Windy Hill nooks & crannies

I love coming across something interesting that you hadn’t picked up before. The photo on the left below is the back of the R.S Reynolds stand, a stand which I understood replaced the old stand on the right. But it dawned on me that the brickwork looked far too old for the 1970s stand that now stands there. Looking at the photo on the right, there seems to be a consistancy with the the grey band of concrete across the mid-section of the two stands, but the more I looked, the stands just appeared completely different.Windy Hill old and nucleus 1

I consulted many books and websites which all spoke of the Reynolds stand in a continuous fashion as if nothing had happened during the 1970s. So I made the assumption that the shell of the brickwork must have been retained to save costs and the new stand built over it. Finally I had this more of less confirmed in the book Flying High, a history of the Essendon Football Club.

“During 1976, the R.S Reynolds Grandstand renovations were completed at a cost of three hundred and thirty-one thousand dollars. The top of the stand had been renewed and extended.”

My itch, finally, scratched.

I know we often joke about the Essendon bowls club effectively standing it’s ground and forcing the Bombers to leave their traditional home, but I for one wish they’d been able to stay. Whilst it took Essendon a good 40 years to make it’s way back to playing in Essendon, Windy Hill will always be the club’s spiritual home. Thankfully the Essendon VFL team still uses the ground as it’s home, and I hope they continue to do so although the language used around this topic has been rather uncommitted.

WH DEF 2

I love a good ‘hotch-potch’ of grandstands. These have a very Waverley Park/Moorabbin feel to them; wonderfully bleak.

In a way things have come full circle. There’s again an Essendon team wearing red and black (as the VFA side did) playing at Windy Hill in the old VFA (now VFL) and the league team plays home games closer to the city. I propose that the Bombers VFL side call themselves Essendon Town or the Dreadnoughts (Essendon Town’s moniker) to bury the hatchet all these years later. Would be a nice, quirky touch.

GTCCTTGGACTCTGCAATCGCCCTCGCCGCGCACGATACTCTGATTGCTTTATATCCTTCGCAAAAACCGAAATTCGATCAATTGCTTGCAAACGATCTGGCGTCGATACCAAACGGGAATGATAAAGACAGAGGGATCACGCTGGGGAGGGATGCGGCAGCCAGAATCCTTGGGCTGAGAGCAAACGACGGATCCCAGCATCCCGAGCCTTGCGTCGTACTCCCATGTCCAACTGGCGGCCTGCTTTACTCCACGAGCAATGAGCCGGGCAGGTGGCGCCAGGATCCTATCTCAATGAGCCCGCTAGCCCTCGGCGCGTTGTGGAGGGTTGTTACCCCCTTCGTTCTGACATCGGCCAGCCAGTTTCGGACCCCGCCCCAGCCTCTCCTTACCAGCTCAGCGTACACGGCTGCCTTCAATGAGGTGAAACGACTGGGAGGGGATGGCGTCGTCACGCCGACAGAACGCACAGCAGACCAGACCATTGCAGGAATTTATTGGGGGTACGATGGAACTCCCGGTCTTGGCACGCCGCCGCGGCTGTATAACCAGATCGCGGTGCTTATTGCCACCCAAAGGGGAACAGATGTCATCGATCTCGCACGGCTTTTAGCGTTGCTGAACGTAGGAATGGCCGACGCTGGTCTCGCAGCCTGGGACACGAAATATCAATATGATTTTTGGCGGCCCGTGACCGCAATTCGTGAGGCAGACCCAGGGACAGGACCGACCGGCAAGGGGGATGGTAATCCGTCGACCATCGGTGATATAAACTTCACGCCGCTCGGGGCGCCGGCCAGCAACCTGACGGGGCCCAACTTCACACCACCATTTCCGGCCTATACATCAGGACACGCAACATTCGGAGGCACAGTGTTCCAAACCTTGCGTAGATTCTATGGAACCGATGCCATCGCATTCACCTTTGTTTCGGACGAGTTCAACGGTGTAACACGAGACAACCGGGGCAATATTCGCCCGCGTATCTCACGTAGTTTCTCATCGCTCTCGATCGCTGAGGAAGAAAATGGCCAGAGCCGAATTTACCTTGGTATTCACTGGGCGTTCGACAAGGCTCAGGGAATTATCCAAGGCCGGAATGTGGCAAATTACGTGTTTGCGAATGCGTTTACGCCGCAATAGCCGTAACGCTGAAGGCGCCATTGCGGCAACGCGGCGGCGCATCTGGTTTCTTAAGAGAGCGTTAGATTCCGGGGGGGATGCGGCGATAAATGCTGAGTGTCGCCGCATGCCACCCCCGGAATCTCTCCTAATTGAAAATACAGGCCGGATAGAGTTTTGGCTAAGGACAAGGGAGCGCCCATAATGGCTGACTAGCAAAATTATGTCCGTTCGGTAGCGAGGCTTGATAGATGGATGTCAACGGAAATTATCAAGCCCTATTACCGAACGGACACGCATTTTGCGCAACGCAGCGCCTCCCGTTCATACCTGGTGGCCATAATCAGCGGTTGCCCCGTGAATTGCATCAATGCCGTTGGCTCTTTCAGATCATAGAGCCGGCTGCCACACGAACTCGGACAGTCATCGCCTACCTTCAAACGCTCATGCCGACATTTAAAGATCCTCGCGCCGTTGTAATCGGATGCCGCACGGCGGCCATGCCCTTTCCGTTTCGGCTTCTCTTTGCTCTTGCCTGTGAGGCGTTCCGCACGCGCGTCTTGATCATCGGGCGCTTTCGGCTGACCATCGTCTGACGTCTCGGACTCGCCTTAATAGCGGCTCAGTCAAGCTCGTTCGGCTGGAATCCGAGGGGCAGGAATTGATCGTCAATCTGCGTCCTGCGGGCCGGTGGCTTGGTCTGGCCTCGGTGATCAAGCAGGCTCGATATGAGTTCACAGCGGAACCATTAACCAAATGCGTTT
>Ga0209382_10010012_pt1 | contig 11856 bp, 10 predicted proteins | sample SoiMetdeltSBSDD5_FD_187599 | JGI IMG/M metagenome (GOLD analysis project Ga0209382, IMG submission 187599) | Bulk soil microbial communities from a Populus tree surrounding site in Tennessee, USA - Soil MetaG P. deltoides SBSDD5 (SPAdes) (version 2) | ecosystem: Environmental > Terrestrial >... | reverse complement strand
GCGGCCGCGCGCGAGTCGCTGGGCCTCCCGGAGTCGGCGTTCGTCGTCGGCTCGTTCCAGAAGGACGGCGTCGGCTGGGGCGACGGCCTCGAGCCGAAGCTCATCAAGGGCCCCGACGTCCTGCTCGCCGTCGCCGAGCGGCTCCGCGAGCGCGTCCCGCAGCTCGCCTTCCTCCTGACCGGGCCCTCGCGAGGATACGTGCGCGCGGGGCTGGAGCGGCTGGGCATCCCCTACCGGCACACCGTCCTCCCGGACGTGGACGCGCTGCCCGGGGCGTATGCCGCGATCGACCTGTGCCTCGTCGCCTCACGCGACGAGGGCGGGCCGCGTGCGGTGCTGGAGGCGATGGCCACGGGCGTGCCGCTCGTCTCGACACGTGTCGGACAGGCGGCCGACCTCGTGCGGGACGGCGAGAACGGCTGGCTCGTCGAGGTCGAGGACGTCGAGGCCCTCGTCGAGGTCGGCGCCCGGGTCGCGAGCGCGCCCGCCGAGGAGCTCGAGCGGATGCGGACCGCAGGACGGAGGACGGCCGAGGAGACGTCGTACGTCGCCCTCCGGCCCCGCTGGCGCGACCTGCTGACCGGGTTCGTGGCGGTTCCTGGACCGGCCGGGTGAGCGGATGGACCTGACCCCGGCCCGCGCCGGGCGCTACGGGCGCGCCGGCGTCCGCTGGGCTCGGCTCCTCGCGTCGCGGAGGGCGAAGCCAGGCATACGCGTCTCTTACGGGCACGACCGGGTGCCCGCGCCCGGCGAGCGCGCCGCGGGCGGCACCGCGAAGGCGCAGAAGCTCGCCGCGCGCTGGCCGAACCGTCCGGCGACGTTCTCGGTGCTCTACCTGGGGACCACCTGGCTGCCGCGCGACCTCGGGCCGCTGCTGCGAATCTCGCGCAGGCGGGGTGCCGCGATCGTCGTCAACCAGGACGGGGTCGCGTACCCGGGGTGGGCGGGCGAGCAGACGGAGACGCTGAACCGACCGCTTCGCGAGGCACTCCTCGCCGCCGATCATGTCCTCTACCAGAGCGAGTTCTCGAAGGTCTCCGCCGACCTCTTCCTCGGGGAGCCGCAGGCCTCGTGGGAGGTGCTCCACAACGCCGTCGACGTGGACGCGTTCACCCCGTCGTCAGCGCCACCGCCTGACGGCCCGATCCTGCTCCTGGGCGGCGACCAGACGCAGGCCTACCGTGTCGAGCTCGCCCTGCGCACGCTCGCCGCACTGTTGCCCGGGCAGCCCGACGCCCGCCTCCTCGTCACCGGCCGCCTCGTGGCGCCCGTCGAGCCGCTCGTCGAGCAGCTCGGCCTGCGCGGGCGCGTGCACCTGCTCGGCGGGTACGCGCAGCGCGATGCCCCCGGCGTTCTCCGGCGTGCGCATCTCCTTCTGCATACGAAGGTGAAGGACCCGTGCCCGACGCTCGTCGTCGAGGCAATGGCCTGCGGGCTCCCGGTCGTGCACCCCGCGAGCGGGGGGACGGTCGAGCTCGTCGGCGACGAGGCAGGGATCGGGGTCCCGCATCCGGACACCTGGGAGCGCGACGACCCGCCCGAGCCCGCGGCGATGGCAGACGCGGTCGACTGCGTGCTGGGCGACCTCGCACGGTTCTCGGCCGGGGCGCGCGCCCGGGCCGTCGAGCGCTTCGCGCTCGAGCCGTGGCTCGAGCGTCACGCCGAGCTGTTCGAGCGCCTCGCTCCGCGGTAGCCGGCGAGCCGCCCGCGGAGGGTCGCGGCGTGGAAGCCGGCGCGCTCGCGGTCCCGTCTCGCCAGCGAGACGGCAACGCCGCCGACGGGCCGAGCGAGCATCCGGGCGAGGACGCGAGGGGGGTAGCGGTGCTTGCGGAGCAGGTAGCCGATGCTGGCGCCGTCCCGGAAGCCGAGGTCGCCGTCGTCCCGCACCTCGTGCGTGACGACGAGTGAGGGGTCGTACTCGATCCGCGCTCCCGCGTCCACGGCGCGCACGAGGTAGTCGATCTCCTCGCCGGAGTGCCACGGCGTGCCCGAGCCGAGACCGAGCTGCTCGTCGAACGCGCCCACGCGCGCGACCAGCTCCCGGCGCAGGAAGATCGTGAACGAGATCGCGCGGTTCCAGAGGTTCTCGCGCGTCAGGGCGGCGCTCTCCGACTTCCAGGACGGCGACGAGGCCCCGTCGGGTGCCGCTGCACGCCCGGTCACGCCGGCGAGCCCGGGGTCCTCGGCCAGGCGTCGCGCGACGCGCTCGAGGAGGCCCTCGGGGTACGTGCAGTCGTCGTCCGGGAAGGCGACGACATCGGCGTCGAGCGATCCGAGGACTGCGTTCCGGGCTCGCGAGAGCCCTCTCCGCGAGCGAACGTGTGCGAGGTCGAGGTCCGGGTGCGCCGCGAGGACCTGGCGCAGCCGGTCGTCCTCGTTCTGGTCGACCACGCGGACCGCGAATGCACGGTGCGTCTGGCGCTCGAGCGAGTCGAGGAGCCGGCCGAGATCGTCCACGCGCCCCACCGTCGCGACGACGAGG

Finally, I took this still from the 1990 Richmond v Carlton legends game at Windy Hill as I believe, and I’m happy to be proven wrong, that this is the last time we ever saw those magnificent banners around the boundary fence. They have the new LED advertising displays well and truly covered in my book, but any digital club people reading this could do well to replicate these digitally before a match. It wouldn’t be the same but would be a nice touch.

Screen Shot 2015-05-04 at 1.38.43 amI never experienced an Essendon game at Windy Hill but this is the ground through my eyes. I’d love to see and hear your photos and memories of one of league football’s most notorious venues.

My DIY Football Table

Footy Table 1

I am a magpie, but not in the football sense. I pick things up, I find things and I bring them home. As a kid this included all sorts of useless junk but through maturation I’ve been able to refine this habit to serve house and family in a positive manner, meaning I no longer bring home EVERY speaker I see!  For some years now however there’s been an slowly increasing pile of ‘footy ground stuff’ accumulating in our backyard; old bricks from grand stands, broken old seats and anything that hadn’t been nailed down basically.

As I toured Melbourne’s rotting football grounds in the early 2000s, camera in hand, with the view to documenting much of what has now been demolished, I also began picking up souvenirs. But until recently they’ve sat idle for the best part of a decade in the many sheds of the many houses we’ve lived in, taking up space. I always wanted to do something with them, show them off or use them in some way, and as you can see below I toyed with putting together a sort of football ground collage which never came to fruition, but served as a starting point.

Footy Table 2
Inspiration: Bits and pieces from football grounds I have collected over the years which I toyed with turning into some sort of installation art piece (middle). Also, Ash and I enjoyed a beer at a Williamstown pub last year where the table tops were made from an old basketball court.